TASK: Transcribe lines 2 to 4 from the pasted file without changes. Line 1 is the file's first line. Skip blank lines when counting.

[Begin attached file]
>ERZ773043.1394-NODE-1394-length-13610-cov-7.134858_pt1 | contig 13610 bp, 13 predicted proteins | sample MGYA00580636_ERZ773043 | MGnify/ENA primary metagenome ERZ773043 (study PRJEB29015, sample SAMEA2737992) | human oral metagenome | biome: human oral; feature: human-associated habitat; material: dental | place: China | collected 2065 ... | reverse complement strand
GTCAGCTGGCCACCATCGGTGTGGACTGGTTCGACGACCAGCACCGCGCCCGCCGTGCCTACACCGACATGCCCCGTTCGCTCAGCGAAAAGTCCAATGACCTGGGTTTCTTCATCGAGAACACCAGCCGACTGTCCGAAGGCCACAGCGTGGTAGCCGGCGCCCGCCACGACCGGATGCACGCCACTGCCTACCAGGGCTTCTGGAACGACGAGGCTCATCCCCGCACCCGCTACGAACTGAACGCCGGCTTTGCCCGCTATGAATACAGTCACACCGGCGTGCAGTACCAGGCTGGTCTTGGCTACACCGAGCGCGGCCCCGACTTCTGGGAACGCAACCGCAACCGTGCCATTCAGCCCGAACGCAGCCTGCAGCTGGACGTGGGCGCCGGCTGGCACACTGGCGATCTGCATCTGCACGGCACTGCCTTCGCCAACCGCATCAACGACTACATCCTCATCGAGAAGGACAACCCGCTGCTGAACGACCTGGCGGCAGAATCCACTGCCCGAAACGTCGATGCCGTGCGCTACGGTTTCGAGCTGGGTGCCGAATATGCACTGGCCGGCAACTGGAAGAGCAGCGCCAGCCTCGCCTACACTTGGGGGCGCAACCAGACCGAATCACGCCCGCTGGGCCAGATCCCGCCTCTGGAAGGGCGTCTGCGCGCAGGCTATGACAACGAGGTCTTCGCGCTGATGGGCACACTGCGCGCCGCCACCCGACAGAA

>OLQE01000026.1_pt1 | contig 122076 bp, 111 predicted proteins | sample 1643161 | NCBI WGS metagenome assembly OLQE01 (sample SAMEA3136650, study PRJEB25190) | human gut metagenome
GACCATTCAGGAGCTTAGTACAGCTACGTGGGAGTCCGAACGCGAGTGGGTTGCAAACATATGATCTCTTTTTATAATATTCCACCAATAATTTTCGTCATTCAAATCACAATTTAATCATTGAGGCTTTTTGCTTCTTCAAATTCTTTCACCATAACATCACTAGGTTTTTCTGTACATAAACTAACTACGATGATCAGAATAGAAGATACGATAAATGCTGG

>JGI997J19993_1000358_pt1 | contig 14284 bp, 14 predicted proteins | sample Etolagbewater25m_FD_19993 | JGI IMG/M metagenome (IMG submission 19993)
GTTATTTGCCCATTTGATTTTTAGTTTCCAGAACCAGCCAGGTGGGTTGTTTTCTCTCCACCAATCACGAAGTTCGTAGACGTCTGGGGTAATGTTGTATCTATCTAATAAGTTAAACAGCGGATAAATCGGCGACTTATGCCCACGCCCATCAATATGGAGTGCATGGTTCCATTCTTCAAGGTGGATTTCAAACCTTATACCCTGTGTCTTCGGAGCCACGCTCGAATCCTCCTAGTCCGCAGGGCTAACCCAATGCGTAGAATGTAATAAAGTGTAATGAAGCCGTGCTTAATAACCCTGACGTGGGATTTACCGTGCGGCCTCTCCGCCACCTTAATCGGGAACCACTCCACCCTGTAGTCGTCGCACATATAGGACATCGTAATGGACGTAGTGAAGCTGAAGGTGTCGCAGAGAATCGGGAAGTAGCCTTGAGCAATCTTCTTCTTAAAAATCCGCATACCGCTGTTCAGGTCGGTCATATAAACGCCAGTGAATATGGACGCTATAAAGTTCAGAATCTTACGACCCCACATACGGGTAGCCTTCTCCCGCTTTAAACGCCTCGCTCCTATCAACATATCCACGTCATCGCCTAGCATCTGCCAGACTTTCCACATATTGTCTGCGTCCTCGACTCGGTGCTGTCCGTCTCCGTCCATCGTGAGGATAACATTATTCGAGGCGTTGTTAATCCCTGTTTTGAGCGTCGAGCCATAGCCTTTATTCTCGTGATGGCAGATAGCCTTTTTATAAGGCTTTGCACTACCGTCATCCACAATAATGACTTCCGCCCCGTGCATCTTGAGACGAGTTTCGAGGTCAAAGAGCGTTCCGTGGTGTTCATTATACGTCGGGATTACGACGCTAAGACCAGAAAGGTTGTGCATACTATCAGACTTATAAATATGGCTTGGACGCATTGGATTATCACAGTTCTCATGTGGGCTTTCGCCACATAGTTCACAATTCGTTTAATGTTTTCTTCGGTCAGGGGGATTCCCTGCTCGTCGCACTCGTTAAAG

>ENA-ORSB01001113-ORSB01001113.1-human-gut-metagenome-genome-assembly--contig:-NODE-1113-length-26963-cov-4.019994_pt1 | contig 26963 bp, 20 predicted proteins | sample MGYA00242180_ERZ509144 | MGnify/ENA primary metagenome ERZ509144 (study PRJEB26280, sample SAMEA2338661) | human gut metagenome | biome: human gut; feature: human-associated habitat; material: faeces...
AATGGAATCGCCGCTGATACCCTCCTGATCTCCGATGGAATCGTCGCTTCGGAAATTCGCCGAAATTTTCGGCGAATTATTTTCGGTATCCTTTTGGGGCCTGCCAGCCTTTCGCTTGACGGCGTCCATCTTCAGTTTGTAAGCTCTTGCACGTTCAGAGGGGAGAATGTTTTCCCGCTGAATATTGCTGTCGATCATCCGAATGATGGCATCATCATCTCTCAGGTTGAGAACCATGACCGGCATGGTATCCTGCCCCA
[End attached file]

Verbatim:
GTCAGCTGGCCACCATCGGTGTGGACTGGTTCGACGACCAGCACCGCGCCCGCCGTGCCTACACCGACATGCCCCGTTCGCTCAGCGAAAAGTCCAATGACCTGGGTTTCTTCATCGAGAACACCAGCCGACTGTCCGAAGGCCACAGCGTGGTAGCCGGCGCCCGCCACGACCGGATGCACGCCACTGCCTACCAGGGCTTCTGGAACGACGAGGCTCATCCCCGCACCCGCTACGAACTGAACGCCGGCTTTGCCCGCTATGAATACAGTCACACCGGCGTGCAGTACCAGGCTGGTCTTGGCTACACCGAGCGCGGCCCCGACTTCTGGGAACGCAACCGCAACCGTGCCATTCAGCCCGAACGCAGCCTGCAGCTGGACGTGGGCGCCGGCTGGCACACTGGCGATCTGCATCTGCACGGCACTGCCTTCGCCAACCGCATCAACGACTACATCCTCATCGAGAAGGACAACCCGCTGCTGAACGACCTGGCGGCAGAATCCACTGCCCGAAACGTCGATGCCGTGCGCTACGGTTTCGAGCTGGGTGCCGAATATGCACTGGCCGGCAACTGGAAGAGCAGCGCCAGCCTCGCCTACACTTGGGGGCGCAACCAGACCGAATCACGCCCGCTGGGCCAGATCCCGCCTCTGGAAGGGCGTCTGCGCGCAGGCTATGACAACGAGGTCTTCGCGCTGATGGGCACACTGCGCGCCGCCACCCGACAGAA

>OLQE01000026.1_pt1 | contig 122076 bp, 111 predicted proteins | sample 1643161 | NCBI WGS metagenome assembly OLQE01 (sample SAMEA3136650, study PRJEB25190) | human gut metagenome
GACCATTCAGGAGCTTAGTACAGCTACGTGGGAGTCCGAACGCGAGTGGGTTGCAAACATATGATCTCTTTTTATAATATTCCACCAATAATTTTCGTCATTCAAATCACAATTTAATCATTGAGGCTTTTTGCTTCTTCAAATTCTTTCACCATAACATCACTAGGTTTTTCTGTACATAAACTAACTACGATGATCAGAATAGAAGATACGATAAATGCTGG